USA/B&W-21m./Dir: Charles Rogers/Wr: H.M. Walker/Cast: Stan Laurel (Stanley), Oliver Hardy (Ollie), Walter Long (Captain), Arthur Housman (Drunken Sailor), Mae Busch (Masie)

The great, drunken character actor Arthur Housman is the title spook that haunts Laurel and Hardy in the 1934 short subject, The Live Ghost. As in his previous pairing with the popular comedy duo, Scram! (1932), Housman was given more screen time in The Live Ghost than his specialty act was normally afforded. In this case, Stan and Ollie may have been generous to a fault, because Housman staggers off with the lion’s share of the laughs in the 21-minute short.

As the film begins, a gruff sea captain (Walter Long) barrels into a bar looking for a crew to man his ship; but the barflies refuse to take him up on his job offer, because they believe the vessel is haunted. Stuck with only a single, perpetually soused sailor (Arthur Housman), the captain enlists Laurel and Hardy to help him shanghai a crew. The boys actually manage to abduct the denizens of the bar, but in the process, they end up shanghaied themselves.

Only through the captain’s threats are the boys spared the wrath of the rest of the shanghaied seamen; so when the crew are eventually granted shore leave (with the exception of the drunken Housman), Stan and Ollie refuse to join them, preferring the safety of the ship. Since the boys are staying aboard, the captain puts them in charge of making sure that the drunk doesn’t sneak off the ship to grab a “teensy weensy.” Of course, the hooch-hound is determined to elude his guards, and falls into a tub of whitewash during his attempted escape. Covered in paint, the boozer bedevils Stan and Ollie, who take him for one of the ship’s ghosts.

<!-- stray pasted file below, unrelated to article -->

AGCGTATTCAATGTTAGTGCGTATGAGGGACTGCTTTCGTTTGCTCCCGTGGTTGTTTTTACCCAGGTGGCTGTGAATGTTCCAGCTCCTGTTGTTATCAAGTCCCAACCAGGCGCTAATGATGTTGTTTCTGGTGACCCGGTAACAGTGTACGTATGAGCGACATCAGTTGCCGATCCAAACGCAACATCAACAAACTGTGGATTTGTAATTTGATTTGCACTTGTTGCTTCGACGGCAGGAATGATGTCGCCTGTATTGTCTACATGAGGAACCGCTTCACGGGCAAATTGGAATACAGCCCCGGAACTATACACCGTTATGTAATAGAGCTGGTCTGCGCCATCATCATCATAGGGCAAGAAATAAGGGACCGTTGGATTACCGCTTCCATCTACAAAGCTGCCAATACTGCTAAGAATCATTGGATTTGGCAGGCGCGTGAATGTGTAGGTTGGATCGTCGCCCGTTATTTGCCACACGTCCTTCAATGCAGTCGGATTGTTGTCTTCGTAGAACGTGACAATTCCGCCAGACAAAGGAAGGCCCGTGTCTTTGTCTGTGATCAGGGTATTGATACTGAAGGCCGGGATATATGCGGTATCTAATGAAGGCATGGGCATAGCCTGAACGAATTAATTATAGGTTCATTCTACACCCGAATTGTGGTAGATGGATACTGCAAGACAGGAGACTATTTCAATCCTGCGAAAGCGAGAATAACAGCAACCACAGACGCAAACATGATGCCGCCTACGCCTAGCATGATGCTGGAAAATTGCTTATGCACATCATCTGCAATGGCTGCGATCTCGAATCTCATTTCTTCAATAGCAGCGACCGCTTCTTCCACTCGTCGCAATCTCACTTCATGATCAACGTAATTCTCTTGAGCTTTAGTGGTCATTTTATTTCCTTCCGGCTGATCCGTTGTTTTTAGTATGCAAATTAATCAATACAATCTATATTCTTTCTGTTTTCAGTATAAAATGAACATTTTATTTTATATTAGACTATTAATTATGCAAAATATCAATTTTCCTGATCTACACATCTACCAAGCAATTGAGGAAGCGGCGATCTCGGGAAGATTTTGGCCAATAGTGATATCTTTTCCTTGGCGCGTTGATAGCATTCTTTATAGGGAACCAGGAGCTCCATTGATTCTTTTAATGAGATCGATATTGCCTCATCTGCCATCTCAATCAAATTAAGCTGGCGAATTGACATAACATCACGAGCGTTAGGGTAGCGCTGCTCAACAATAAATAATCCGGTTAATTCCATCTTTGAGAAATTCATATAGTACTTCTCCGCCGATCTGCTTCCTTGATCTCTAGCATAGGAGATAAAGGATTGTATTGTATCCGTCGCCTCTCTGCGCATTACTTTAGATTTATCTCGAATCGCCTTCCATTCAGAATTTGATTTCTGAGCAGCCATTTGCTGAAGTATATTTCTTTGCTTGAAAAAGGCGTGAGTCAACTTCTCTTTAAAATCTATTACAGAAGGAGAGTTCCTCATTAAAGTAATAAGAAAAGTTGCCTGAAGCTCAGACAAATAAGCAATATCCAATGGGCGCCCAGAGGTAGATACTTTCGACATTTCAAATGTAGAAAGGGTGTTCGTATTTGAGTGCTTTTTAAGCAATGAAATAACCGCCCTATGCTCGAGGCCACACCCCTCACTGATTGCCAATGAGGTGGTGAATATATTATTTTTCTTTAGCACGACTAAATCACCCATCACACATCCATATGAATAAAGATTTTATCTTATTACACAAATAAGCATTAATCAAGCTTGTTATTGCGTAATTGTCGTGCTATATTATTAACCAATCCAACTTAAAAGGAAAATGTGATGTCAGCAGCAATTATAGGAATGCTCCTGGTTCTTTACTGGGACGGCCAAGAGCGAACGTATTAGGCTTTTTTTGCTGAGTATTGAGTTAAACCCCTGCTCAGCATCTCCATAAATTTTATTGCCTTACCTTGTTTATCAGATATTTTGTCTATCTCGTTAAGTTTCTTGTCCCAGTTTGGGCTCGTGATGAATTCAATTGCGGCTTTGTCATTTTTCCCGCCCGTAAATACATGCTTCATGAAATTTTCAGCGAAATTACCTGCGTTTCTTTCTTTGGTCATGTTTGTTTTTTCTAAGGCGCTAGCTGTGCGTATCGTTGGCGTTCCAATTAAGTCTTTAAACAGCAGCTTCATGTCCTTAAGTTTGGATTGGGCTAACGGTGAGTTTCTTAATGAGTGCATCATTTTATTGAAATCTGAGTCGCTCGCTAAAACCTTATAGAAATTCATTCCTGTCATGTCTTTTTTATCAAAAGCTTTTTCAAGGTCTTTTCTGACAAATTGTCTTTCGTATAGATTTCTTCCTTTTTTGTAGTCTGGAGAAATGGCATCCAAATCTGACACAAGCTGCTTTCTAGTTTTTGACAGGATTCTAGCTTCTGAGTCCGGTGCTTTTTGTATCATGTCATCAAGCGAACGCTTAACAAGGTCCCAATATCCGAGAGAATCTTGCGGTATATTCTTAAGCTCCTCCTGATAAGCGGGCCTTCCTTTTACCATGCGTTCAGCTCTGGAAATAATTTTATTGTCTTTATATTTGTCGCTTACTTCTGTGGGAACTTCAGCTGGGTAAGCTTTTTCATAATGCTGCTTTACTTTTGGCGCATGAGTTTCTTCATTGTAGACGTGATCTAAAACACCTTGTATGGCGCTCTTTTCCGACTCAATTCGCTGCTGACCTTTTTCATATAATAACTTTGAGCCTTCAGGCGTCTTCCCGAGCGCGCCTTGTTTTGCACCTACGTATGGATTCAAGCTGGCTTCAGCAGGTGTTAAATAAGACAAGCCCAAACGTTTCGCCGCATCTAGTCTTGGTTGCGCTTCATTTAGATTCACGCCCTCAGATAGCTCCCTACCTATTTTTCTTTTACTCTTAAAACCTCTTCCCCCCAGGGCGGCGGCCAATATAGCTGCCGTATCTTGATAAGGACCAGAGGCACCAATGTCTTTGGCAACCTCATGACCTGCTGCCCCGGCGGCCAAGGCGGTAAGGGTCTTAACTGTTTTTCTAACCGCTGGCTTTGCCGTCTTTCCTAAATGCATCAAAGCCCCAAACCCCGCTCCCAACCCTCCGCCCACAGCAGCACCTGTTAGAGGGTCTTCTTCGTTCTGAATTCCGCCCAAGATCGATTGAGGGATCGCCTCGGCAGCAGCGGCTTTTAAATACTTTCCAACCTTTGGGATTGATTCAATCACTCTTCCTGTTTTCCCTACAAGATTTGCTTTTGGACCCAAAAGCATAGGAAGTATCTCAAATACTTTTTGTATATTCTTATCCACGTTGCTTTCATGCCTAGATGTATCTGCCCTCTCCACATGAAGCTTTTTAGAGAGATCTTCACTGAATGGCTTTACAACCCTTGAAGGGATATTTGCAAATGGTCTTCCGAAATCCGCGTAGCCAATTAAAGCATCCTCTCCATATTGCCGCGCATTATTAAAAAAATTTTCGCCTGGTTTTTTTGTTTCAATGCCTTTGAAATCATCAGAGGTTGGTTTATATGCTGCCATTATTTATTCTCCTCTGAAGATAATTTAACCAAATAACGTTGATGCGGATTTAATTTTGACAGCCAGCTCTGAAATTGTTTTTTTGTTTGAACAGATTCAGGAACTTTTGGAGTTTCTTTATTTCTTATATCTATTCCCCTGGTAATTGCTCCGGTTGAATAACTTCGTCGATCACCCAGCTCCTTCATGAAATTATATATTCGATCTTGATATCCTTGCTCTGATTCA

The Live Ghost is not one of Laurel and Hardy’s best efforts. The plot is a convoluted mass of coincidences, designed to set up the situation for the fright comedy ending; and the physical gags are not as inventive as one usually expects from a Laurel and Hardy short. Still, the film isn’t the boys’ worst work either. It’s a mediocre Laurel and Hardy comedy, but that sets it on a higher plane than most of the work of The Three Stooges or Abbott & Costello.

The real saving grace of the film is Arthur Housman. His inebriated antics enliven every scene in which he appears, and for once, he is given almost as much screen time as the stars themselves. Housman could slur and stagger like nobody else, so having the rare opportunity to see his “drunk act” at the center of the action is reason enough to recommend the film.

Drinks Consumed--Beer and whiskey